Between the unexpected and the unknown. ¡Here Comes 2021!

in Project HOPE4 months ago (edited)

"When you don't read, no wonder you'll be hit by the unknown"

2021

When passing parameters to a smart contract, the parameters are encoded according to the ABI specification. It is possible to send encoded parameters that are shorter than the expected parameter length. For example, sending an address that is only 38 hex chars (19 bytes) instead of the standard 40 hex chars (20 bytes). In such a scenario, the EVM will pad 0’s to the end of the encoded parameters to make up the expected length.

This becomes an issue when third party applications do not validate inputs. The clearest example is an exchange which doesn’t verify the address of an ERC20 token when an user requests a withdrawal.

Consider, the standard ERC20 transfer function interface and noting the order of the parameters:

function transfer(address to, uint tokens) public returns (bool success);

Now consider an exchange, holding a large amount of a token. Let’s say TRX and an user wishes to withdraw their share of 100 tokens. The user would submit their address, 0xdeaddeaddeaddeaddeaddeaddeaddeaddeaddead and the number of tokens, 100. The exchange would encode these parameters in the order specified by the transfer() function, i.e. address then at last the tokens. By which the encoded result would be a9059cbb000000000000000000000000deaddeaddeaddeaddeaddeaddeaddeaddeaddead0000000000000000000000000000000000000000000000056bc75e2d63100000.

The first four bytes (a9059cbb) are the transfer() function signature/selector, the second 32 bytes are the address, followed by the final 32 bytes which represent the uint256 number of tokens. Notice that the hex 56bc75e2d63100000 at the end corresponds to 100 tokens with 18 decimal places, as specified by the TRX token contract.

Alright, so now lets look at what happens if we were to send an address that was missing 1 byte (2 hex digits). Specifically, let’s say an attacker sends now this string 0xdeaddeaddeaddeaddeaddeaddeaddeaddeadde as an address (which is deliberately missing the last two digits) and the same 100 tokens to withdraw. If the exchange actually doesn't validate this unexpectedly truncated input, it eventually would get encoded as a9059cbb000000000000000000000000deaddeaddeaddeaddeaddeaddeaddeaddeadde0000000000000000000000000000000000000000000000056bc75e2d6310000000.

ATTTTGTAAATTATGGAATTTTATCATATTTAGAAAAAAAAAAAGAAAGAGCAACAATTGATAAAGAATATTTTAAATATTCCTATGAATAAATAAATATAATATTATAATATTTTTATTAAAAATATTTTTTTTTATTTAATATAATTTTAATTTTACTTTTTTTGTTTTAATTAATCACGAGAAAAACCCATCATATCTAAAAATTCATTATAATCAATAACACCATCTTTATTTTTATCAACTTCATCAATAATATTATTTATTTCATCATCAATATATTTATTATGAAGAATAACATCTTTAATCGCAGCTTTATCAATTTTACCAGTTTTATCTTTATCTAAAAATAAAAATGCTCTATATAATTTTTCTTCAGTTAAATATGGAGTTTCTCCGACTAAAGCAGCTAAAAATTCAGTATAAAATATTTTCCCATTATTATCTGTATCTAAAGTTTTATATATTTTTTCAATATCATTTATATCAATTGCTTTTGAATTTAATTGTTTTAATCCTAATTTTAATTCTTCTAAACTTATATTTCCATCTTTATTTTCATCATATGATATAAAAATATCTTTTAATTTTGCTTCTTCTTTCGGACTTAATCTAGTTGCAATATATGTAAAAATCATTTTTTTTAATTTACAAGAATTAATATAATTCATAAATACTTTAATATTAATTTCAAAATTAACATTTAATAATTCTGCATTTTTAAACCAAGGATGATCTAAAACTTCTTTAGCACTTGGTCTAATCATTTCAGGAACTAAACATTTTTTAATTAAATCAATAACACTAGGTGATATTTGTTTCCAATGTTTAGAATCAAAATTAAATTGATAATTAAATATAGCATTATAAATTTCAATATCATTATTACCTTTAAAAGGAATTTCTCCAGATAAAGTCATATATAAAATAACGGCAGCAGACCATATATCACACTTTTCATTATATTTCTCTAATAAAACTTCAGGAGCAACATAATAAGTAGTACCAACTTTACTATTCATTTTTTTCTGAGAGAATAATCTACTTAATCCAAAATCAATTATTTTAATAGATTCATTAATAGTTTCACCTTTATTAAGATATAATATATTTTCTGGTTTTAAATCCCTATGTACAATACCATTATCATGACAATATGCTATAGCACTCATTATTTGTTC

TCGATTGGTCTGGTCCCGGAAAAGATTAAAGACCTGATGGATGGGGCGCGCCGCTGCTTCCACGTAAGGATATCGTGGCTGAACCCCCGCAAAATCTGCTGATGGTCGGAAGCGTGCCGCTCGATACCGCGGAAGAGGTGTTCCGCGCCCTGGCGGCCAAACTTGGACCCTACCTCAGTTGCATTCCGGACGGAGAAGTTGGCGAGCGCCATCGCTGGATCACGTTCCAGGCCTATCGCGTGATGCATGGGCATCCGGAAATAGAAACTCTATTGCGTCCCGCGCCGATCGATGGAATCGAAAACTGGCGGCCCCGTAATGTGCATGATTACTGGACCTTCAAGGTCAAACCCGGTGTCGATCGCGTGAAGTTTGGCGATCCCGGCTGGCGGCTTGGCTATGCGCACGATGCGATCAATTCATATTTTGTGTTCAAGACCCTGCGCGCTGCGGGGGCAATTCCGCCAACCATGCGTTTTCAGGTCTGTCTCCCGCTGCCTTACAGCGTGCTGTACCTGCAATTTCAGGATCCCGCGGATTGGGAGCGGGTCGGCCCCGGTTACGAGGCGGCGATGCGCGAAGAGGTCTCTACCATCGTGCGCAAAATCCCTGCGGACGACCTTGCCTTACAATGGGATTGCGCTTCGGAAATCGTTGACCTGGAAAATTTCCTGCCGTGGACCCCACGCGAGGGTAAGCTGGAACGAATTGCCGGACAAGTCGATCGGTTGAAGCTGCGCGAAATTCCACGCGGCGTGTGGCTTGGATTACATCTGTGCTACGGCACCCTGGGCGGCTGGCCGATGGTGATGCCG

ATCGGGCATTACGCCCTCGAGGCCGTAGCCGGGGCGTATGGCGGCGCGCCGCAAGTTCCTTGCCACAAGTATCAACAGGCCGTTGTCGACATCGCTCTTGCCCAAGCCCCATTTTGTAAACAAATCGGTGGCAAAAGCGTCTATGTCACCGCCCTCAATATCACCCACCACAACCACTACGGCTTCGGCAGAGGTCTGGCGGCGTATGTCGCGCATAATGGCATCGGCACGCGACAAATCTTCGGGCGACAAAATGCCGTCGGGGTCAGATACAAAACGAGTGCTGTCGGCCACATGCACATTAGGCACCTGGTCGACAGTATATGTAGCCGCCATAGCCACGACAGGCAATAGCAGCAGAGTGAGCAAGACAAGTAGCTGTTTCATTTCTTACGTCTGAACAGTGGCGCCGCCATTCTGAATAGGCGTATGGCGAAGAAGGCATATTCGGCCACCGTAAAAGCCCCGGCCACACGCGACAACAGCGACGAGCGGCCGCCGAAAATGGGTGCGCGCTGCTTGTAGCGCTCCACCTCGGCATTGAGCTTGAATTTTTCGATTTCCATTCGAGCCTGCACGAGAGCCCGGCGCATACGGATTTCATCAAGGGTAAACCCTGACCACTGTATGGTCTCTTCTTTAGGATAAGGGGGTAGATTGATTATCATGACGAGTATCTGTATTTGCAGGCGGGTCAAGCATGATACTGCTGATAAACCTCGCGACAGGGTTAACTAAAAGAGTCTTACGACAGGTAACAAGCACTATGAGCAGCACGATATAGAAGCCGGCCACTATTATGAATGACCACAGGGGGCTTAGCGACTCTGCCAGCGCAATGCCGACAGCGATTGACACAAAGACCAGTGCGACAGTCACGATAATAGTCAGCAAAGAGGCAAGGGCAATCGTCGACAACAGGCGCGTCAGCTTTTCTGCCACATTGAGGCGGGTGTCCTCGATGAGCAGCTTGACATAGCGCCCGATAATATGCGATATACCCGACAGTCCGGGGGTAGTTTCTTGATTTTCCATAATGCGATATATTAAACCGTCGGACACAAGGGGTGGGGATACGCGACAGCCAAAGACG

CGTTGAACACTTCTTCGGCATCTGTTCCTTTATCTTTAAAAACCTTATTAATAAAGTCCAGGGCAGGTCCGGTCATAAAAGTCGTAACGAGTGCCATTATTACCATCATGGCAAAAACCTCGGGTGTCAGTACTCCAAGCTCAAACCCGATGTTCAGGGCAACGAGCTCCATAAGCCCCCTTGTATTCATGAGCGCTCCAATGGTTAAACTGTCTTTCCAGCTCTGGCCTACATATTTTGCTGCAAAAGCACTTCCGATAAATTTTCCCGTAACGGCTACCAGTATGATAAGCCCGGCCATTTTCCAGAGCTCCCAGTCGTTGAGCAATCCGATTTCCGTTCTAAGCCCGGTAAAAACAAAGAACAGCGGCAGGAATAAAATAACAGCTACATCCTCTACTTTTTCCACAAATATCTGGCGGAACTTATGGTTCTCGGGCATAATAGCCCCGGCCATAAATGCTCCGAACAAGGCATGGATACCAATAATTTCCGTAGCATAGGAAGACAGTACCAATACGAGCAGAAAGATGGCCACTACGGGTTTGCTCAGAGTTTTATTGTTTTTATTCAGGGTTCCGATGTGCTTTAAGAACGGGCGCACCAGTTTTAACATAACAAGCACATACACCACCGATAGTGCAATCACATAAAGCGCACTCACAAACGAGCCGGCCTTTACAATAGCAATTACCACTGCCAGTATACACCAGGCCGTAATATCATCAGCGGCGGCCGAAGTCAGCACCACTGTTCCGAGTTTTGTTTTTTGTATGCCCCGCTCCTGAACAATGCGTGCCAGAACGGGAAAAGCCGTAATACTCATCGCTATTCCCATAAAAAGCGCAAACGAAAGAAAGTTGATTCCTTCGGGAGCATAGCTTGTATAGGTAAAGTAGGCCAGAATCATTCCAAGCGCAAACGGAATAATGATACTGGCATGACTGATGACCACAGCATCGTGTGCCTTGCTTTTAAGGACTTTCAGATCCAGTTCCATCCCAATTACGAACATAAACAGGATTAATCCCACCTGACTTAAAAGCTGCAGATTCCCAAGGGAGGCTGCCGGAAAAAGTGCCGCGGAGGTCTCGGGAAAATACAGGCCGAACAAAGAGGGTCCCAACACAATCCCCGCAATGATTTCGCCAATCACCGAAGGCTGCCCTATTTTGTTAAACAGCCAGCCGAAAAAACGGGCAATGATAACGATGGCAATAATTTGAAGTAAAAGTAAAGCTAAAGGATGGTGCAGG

The difference is subtle. However, note that 00 has been padded to the end of the encoding, in an attempt to make up for the short address that was sent. When this actually gets sent to the intended smart contract, there is no doubt that the addressparameters will be read as 0xdeaddeaddeaddeaddeaddeaddeaddeaddeadde00 and the value will be read as 56bc75e2d6310000000 (notice the two extra 0's). This value is now, 25600 tokens (the value has been multiplied by 256).

In this example, if the exchange held this many tokens, the user would withdraw 25600 tokens (whilst the exchange thinks the user is only withdrawing 100) to the modified address. Obviously, the attacker won't posses the modified address in this example. But if the attacker were to generate any address which ended in 0's (which can be easily brute forced) and used this generated address, they could easily steal tokens from the unsuspecting exchange just like that.

«-'Abstract Aural Bit'-»

Leave a comment. Share your experiences and feedback. ¡Be part of the conversation!

«««-$-»»»

"Follows, Comments, Resteems & Upvotes will be highly appreciated"

Cranky Gandalf

Cheers!